We have benefited from this experience, which had positives and negatives for sure. The Free Egyptians and the Egyptian Democratic Party are two post-revolution political entities that succeeded in directly following the well-established Al-Wafd, Al-Nour and the Freedom and Justice parties. We find this result rational and convincing in light of the tight two-month interval preceding the elections, where we have been less efficient than our experienced counterparts in preparing cadres and reaching out to people. I believe that the trend in the coming elections will be to unite civil parties in alliances exceeding two or three parties. The numerous civil parties that ran for the last elections did not help any of them, taking into account that this diversity was between nascent parties with little ability to drive Egypt’s political scene. The civil current was divided between the Egyptian Block, Al-Wafd, Al-Wasat and the Revolution Continues.
What is the nature of your relations with the recently established Life of Egyptians Party, led by the ex-Free Egyptian parliamentarian Mohamed Abou-Hamid?
We do not have any relations with the parliamentarian Mohamed Abou-Hamid. There is no intent to establish a coalition with Abou-Hamid due to his adoption of a political line that deviates from what we are hoping for this country at this current phase. The main disagreement with Abou-Hamid is his determination to be classified as anti-Brotherhood, a stance we believe will inevitably meet failure. In my personal opinion, any entity that is established to counteract another entity represents a failed and bankrupt case.
What is the current role of Naguib Sawiris in the party’s activities?
Sawiris in reality has no role. He was the man who called for the establishment of the party, but has no administrative roles. He is one of many supporters and fund providers. While some see that his supporting of the party has been a negative experience, I personally believe that his presence was beneficial for the party.
But what do you say in response to accusations against Sawiris of forming the Egyptian Block with the aim to gather Copts to counterweigh the Muslim Brotherhood on sectarian grounds?
I do not believe that this was the fault of Sawiris as much as it was an issue with the general political climate. The Muslim Brotherhood has unfortunately been following a systematic defamation process against any prospective political competitor. This happened with ElBaradei, Sabahi and Aboul-Fotouh.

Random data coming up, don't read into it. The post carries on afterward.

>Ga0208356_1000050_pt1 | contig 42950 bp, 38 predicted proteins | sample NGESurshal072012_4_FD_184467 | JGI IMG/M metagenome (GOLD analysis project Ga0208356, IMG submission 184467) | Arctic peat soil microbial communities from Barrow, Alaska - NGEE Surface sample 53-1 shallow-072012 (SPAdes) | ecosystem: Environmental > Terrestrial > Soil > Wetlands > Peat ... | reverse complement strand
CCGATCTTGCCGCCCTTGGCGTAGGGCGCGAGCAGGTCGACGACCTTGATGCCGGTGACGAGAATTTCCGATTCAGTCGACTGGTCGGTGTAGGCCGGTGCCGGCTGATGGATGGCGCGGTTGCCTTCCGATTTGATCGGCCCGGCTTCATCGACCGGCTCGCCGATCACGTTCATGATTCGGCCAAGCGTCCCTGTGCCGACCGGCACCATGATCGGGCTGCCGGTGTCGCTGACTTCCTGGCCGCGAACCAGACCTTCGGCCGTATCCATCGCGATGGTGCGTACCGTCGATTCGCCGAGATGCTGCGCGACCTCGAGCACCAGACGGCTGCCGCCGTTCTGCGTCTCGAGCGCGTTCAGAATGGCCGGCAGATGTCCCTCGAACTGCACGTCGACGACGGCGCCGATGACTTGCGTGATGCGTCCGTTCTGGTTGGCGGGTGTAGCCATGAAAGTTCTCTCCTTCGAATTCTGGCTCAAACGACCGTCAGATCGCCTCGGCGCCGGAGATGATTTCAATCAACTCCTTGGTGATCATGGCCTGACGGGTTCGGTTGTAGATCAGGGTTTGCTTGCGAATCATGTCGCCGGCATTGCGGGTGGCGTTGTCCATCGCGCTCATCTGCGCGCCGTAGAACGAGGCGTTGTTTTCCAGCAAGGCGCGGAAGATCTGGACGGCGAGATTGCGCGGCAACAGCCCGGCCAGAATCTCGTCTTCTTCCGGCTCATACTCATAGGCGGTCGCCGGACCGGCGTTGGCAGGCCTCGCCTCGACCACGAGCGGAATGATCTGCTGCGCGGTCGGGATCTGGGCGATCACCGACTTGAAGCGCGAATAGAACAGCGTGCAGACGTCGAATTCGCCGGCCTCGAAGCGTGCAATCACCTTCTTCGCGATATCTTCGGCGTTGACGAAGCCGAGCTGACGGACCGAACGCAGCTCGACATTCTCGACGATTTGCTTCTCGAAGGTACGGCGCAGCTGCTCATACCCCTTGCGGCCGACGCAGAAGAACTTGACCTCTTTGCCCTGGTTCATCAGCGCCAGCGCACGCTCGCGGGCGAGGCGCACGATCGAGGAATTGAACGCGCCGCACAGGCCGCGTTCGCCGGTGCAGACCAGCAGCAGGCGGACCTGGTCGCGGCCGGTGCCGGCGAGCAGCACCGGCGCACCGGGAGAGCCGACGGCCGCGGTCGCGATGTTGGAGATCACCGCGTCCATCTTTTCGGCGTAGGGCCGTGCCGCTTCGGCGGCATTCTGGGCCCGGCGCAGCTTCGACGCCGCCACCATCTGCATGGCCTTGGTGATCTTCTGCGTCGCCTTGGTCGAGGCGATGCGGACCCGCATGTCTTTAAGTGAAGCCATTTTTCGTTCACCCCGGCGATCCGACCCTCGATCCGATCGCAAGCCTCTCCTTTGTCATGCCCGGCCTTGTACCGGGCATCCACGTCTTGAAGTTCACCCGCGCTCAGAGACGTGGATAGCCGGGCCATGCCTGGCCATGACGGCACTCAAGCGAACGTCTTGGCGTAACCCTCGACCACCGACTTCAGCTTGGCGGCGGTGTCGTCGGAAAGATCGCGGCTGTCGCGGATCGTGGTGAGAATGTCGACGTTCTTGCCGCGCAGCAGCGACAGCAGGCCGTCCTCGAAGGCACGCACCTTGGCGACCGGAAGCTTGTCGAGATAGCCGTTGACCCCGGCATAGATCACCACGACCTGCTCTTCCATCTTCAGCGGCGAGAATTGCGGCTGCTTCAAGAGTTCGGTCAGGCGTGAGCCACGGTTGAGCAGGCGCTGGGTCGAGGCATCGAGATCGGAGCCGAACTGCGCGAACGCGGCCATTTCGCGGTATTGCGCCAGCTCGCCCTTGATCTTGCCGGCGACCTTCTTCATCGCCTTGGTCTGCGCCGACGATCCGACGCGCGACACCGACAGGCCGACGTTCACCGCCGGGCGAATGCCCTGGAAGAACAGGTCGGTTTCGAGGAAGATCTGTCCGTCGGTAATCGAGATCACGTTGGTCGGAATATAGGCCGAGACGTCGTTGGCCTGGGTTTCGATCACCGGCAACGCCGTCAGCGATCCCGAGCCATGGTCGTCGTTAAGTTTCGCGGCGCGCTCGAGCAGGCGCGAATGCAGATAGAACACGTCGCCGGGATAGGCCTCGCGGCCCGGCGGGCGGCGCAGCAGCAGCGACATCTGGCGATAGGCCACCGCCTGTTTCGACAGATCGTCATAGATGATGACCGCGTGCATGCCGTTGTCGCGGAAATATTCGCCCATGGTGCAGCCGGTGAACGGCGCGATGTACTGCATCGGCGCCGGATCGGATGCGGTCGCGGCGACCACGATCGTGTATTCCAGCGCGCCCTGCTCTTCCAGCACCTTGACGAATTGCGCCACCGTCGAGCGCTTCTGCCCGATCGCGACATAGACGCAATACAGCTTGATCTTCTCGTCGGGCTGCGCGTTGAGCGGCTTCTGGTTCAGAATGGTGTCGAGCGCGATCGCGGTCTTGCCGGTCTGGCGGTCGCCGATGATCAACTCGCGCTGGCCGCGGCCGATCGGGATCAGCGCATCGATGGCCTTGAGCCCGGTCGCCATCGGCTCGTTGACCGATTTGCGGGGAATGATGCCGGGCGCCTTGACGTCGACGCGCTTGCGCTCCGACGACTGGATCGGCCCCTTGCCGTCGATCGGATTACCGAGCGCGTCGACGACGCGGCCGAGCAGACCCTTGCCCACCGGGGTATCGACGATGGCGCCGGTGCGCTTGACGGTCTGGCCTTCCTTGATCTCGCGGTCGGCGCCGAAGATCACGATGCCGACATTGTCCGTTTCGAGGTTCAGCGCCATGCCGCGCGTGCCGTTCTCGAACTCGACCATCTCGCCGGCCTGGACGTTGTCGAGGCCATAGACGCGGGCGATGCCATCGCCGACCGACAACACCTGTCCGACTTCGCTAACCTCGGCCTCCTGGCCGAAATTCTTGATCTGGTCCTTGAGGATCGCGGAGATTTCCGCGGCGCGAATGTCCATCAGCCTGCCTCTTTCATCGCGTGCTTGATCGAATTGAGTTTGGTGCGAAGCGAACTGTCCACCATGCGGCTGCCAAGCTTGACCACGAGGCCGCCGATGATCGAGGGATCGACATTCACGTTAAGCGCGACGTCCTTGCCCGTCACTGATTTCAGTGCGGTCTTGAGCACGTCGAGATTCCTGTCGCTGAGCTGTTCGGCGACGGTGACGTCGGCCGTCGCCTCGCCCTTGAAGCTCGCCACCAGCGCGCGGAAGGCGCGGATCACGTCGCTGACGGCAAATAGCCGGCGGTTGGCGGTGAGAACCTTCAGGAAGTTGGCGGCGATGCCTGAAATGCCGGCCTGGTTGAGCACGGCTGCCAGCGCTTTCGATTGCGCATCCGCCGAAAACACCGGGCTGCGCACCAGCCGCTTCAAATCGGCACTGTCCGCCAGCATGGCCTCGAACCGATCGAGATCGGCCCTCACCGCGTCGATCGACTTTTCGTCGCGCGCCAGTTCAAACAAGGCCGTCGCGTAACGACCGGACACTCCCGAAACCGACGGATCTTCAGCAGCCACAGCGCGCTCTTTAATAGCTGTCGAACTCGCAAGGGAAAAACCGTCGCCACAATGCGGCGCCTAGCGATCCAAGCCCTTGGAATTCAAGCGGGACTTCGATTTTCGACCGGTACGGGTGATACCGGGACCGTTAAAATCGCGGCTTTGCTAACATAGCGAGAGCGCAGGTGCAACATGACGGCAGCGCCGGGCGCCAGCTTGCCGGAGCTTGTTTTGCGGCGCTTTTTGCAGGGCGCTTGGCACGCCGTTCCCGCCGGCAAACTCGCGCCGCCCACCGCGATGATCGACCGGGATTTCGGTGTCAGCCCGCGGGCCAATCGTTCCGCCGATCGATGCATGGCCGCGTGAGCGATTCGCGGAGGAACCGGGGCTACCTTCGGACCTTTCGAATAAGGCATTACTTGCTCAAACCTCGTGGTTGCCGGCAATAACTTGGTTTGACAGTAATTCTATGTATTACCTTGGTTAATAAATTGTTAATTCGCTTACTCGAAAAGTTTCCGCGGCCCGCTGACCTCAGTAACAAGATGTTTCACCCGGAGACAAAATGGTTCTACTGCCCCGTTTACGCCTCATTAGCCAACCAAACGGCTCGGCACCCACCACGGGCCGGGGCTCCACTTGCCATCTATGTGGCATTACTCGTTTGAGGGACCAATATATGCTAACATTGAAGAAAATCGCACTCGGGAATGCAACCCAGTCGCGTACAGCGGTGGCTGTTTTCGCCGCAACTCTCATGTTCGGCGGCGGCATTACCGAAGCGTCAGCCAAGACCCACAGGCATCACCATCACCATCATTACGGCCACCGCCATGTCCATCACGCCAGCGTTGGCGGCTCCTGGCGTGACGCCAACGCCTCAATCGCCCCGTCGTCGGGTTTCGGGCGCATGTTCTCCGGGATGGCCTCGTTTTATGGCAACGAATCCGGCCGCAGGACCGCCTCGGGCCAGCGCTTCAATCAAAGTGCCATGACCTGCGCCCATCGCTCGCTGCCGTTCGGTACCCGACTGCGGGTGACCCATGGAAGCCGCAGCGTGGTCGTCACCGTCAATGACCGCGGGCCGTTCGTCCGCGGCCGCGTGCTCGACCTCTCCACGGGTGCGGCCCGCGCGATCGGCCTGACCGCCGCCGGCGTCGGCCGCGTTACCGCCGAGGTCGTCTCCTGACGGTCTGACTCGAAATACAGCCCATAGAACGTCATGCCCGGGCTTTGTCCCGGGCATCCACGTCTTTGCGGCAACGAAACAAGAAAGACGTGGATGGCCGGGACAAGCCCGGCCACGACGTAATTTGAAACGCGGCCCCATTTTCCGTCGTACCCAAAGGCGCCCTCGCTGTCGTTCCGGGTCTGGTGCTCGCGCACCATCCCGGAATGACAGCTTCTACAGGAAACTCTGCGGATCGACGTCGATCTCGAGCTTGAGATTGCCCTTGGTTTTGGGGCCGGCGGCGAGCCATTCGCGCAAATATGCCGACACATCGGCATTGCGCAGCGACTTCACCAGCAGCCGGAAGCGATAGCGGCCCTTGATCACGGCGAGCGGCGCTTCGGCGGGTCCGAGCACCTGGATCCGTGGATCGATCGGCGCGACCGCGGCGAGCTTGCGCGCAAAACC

What is the party’s reaction to Mohamed Morsy’s win in the presidential elections?
Dr. Morsy is the president of the Arab Republic of Egypt. He was not the first choice of the Free Egyptians and neither was Ahmed Shafiq. Polling stations came up with Morsy as president, and we hope we will act as a president for all Egyptians. President Morsy’s performance so far has shown his allegiance to the Muslim Brotherhood overriding his basic definition as a president of all Egyptians. What we are pursuing is to ensure that decision-making is solely carried out by the president himself, and not by the Supreme Council of Armed Forces or the Guidance Bureau. As such, I believe our role in the next stage will be to act as the opposition.
Regarding the Constituent Assembly, do you believe that postponing the jury’s response has given the assembly sufficient time to write the constitution?
We question the decision to postpone the jury’s response until 24 September 2012, taking into account that this is only a response that does not take time usually, and not a court ruling. At the end of the day, this is the court decision, and we have to respect it even if we disagree with it. The main issue with the Constituent Assembly is social before being political. It suffers from dominance by a particular current, and hardly enjoys complete social representation. It lacks the accord of Egyptians in general, and political parties in particular. In my estimation, this assembly might well produce a mutilated constitution, in light of the talk about sovereignty to Allah, Article 2, the role of Al-Azhar and the length of presidential terms. This has also revealed that many among the Constituent Assembly members do not appreciate the meaning of writing a country’s constitution.
We are proceeding in the path of popular pressure, and declare our opposition to the Constituent Assembly. President Morsy has not yet fulfilled his promise before the National Front to introduce deep changes in the Constituent Assembly.